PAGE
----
Investing.com - Gold held steady near the lowest level in more than four months on Wednesday, ahead of the Federal Reserve's highly-anticipated policy statement due later in the day.
On the Comex division of the New York Mercantile Exchange, gold futures for April delivery dipped 10 cents, or 0.01%, to trade at $1,148.10 a troy ounce during U.S. morning hours. Prices held in a range between $1,144.90 and $1,152.00.
A day earlier, gold fell to $1,141.60, a level not seen since November 7, before settling at $1,148.20, down $5.00, or 0.43%.
Futures were likely to find support at $1,130.40, the low from November 7, and resistance at $1,159.30, the high from March 17.
The Fed is to announce its federal funds rate and publish its rate statement, which outlines economic projection and the factors affecting the monetary policy decision.
Most market players believe the Fed will drop the word "patience" from its guidance, paving the way for an interest rate hike as early as in June.
Fed Chair Janet Yellen is to hold what will be a closely watched press conference 30 minutes after the release of the statement, for further hints on when the central bank will begin raising rates.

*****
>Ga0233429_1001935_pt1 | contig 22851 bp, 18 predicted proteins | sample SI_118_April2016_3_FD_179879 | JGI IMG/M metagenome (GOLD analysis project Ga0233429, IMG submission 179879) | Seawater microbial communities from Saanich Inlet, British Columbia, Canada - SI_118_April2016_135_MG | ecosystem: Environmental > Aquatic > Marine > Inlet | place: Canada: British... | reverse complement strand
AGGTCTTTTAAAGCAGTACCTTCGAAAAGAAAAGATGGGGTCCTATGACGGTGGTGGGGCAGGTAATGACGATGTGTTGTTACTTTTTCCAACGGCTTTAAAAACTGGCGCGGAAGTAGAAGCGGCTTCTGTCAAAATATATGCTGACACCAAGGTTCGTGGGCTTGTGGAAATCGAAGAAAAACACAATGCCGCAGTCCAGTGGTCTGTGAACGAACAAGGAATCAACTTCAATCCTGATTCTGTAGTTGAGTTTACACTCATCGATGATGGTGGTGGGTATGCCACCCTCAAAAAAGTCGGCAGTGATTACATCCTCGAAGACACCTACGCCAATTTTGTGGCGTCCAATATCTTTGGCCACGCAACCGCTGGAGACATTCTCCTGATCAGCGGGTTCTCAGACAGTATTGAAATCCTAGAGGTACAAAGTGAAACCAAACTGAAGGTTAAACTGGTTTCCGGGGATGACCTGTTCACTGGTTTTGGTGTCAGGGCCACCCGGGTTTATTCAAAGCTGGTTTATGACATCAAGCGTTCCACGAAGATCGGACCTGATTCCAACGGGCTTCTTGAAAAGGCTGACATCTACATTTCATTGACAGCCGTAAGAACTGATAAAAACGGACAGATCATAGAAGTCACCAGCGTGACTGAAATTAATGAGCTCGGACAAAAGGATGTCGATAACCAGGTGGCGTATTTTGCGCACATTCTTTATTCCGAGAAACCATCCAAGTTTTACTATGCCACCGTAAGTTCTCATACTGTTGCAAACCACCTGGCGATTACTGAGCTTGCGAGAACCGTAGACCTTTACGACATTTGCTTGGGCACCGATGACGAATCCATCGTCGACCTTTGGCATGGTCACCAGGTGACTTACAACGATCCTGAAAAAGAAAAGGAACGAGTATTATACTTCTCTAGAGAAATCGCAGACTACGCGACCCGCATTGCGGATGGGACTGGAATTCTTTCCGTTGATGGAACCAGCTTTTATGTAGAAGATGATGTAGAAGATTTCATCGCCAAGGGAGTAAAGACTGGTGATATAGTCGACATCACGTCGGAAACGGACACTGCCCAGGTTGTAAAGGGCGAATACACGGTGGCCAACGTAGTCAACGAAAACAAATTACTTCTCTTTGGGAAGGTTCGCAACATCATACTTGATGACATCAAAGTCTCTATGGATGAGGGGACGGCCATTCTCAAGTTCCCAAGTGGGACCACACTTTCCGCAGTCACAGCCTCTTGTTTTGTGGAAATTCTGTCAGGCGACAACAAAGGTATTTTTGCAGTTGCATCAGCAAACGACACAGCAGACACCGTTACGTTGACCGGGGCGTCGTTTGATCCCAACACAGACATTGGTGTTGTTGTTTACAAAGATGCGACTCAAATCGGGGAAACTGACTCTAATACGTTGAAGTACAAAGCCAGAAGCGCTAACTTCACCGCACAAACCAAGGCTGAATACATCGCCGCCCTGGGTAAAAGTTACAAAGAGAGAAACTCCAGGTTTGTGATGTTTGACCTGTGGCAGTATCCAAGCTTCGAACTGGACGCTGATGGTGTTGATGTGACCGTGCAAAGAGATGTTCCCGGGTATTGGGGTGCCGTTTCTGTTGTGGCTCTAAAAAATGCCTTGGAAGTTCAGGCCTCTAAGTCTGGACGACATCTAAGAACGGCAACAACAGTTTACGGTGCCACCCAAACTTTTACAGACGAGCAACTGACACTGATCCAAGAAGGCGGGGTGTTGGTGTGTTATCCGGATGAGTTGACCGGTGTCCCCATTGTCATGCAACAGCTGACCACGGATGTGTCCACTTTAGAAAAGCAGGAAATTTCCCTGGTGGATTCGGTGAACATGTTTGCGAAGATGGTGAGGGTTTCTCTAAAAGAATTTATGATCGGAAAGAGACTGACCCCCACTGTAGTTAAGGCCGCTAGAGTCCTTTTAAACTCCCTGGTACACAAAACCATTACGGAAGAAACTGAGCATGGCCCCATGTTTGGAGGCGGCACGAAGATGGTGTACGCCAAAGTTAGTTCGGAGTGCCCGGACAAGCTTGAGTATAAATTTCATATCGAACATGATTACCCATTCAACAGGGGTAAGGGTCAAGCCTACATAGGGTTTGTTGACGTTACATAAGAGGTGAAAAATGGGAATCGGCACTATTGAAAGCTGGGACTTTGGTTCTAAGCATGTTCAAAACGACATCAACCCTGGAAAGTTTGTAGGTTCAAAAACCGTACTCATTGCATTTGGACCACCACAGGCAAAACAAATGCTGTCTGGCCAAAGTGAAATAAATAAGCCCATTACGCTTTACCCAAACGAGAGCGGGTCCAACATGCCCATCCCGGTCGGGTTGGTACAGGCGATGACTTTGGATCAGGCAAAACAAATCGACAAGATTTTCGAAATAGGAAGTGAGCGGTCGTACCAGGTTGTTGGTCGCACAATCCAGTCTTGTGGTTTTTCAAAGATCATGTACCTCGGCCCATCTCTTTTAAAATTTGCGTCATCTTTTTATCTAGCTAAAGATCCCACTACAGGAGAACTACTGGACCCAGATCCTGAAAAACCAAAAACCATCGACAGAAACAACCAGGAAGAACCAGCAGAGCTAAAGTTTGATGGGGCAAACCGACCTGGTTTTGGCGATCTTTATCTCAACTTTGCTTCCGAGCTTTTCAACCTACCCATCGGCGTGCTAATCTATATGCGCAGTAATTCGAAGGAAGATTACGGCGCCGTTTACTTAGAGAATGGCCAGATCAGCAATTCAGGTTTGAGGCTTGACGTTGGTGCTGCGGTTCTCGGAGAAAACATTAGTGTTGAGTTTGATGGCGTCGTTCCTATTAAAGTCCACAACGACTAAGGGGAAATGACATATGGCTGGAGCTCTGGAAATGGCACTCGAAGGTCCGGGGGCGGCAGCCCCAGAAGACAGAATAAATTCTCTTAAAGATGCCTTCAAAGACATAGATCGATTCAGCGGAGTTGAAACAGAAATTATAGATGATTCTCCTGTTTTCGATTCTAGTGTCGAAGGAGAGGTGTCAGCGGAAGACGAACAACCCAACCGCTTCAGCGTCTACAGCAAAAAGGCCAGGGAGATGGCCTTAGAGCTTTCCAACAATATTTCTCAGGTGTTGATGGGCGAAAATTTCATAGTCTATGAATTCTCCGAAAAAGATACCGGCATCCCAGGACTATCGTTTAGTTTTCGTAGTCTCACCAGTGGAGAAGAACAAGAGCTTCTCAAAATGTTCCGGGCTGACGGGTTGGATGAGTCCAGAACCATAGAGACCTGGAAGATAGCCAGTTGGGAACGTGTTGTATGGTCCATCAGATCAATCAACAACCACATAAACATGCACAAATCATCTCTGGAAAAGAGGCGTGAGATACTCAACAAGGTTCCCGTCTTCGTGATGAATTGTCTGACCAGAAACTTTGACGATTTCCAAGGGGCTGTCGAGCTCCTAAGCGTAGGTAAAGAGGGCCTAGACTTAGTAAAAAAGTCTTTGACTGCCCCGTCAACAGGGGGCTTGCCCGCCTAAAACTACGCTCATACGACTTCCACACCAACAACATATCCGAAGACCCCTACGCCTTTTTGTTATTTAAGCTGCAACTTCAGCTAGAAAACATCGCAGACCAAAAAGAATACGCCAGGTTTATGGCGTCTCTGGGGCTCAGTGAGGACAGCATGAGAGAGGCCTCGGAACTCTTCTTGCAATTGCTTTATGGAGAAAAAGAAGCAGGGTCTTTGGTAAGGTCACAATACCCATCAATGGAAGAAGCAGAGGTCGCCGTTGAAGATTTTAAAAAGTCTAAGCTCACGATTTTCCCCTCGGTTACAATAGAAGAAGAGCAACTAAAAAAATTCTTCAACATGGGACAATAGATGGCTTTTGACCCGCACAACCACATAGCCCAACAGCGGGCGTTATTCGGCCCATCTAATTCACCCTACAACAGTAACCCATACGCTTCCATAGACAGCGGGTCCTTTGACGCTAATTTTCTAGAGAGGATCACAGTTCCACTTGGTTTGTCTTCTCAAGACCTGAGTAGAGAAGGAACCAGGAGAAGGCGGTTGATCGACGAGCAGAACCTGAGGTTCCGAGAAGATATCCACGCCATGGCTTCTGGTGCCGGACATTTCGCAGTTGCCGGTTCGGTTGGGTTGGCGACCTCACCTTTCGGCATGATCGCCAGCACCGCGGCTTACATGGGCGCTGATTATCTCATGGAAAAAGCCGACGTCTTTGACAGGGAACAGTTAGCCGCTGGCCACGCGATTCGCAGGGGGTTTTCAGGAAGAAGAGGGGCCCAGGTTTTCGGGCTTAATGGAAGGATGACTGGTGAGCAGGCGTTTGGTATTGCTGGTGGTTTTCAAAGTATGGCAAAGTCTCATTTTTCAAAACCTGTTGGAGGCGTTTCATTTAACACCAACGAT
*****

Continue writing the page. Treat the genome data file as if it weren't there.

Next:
Expectations of higher borrowing rates going forward is considered bearish for gold, as the precious metal struggles to compete with yield-bearing assets when rates are on the rise.
The U.S. dollar index, which measures the greenback's strength against a trade-weighted basket of six major currencies, was at 100.08, re-approaching a recent 12-year peak of 100.77.
Meanwhile, silver futures for May delivery slumped 7.8 cents, or 0.5%, to trade at $15.50 a troy ounce. On Tuesday, silver fell 3.9 cents, or 0.25%, to close at $15.57.
Elsewhere on the Comex, copper for May delivery dropped 5.1 cents, or 1.94%, to trade at a three-week low of $2.582 a pound as mounting concerns over the health of China's property sector dampened appetite for the red metal.
The National Bureau of Statistics said in a report earlier in the day that home prices in China declined in 66 of the 70 cities tracked by the government in February from a month earlier.
New home prices slumped 5.7% on year last month, following a decline of 5.1% in January.
A cooler property sector not only weighs on demand for copper as construction material, but also dampens consumption from the home appliances sector.
The Asian nation is the world's largest copper consumer, accounting for almost 40% of world consumption last year.
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